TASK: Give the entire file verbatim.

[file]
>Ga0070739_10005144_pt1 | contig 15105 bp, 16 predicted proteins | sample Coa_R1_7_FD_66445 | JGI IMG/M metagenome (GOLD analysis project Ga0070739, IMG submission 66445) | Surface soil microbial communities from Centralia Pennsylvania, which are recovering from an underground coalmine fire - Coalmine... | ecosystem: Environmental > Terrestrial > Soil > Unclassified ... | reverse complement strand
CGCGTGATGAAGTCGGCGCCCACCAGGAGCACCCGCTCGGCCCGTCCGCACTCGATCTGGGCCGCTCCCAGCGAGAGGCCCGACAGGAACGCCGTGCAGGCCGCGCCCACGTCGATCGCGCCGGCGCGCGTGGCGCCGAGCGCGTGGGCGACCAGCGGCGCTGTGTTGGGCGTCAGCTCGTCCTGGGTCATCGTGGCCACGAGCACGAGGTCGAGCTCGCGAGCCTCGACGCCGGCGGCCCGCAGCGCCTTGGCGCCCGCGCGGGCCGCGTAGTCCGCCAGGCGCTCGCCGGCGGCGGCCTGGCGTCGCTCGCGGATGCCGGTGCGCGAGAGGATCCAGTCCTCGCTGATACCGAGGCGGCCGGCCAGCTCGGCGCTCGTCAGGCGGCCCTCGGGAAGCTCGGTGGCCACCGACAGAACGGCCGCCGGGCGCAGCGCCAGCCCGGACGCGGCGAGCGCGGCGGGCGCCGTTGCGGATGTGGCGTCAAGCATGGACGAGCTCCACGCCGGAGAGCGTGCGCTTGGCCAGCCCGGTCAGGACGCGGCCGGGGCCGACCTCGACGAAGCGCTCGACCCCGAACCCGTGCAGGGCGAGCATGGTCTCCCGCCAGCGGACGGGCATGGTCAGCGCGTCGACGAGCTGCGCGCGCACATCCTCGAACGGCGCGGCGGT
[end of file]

>Ga0070739_10005144_pt1 | contig 15105 bp, 16 predicted proteins | sample Coa_R1_7_FD_66445 | JGI IMG/M metagenome (GOLD analysis project Ga0070739, IMG submission 66445) | Surface soil microbial communities from Centralia Pennsylvania, which are recovering from an underground coalmine fire - Coalmine... | ecosystem: Environmental > Terrestrial > Soil > Unclassified ... | reverse complement strand
CGCGTGATGAAGTCGGCGCCCACCAGGAGCACCCGCTCGGCCCGTCCGCACTCGATCTGGGCCGCTCCCAGCGAGAGGCCCGACAGGAACGCCGTGCAGGCCGCGCCCACGTCGATCGCGCCGGCGCGCGTGGCGCCGAGCGCGTGGGCGACCAGCGGCGCTGTGTTGGGCGTCAGCTCGTCCTGGGTCATCGTGGCCACGAGCACGAGGTCGAGCTCGCGAGCCTCGACGCCGGCGGCCCGCAGCGCCTTGGCGCCCGCGCGGGCCGCGTAGTCCGCCAGGCGCTCGCCGGCGGCGGCCTGGCGTCGCTCGCGGATGCCGGTGCGCGAGAGGATCCAGTCCTCGCTGATACCGAGGCGGCCGGCCAGCTCGGCGCTCGTCAGGCGGCCCTCGGGAAGCTCGGTGGCCACCGACAGAACGGCCGCCGGGCGCAGCGCCAGCCCGGACGCGGCGAGCGCGGCGGGCGCCGTTGCGGATGTGGCGTCAAGCATGGACGAGCTCCACGCCGGAGAGCGTGCGCTTGGCCAGCCCGGTCAGGACGCGGCCGGGGCCGACCTCGACGAAGCGCTCGACCCCGAACCCGTGCAGGGCGAGCATGGTCTCCCGCCAGCGGACGGGCATGGTCAGCGCGTCGACGAGCTGCGCGCGCACATCCTCGAACGGCGCGGCGGT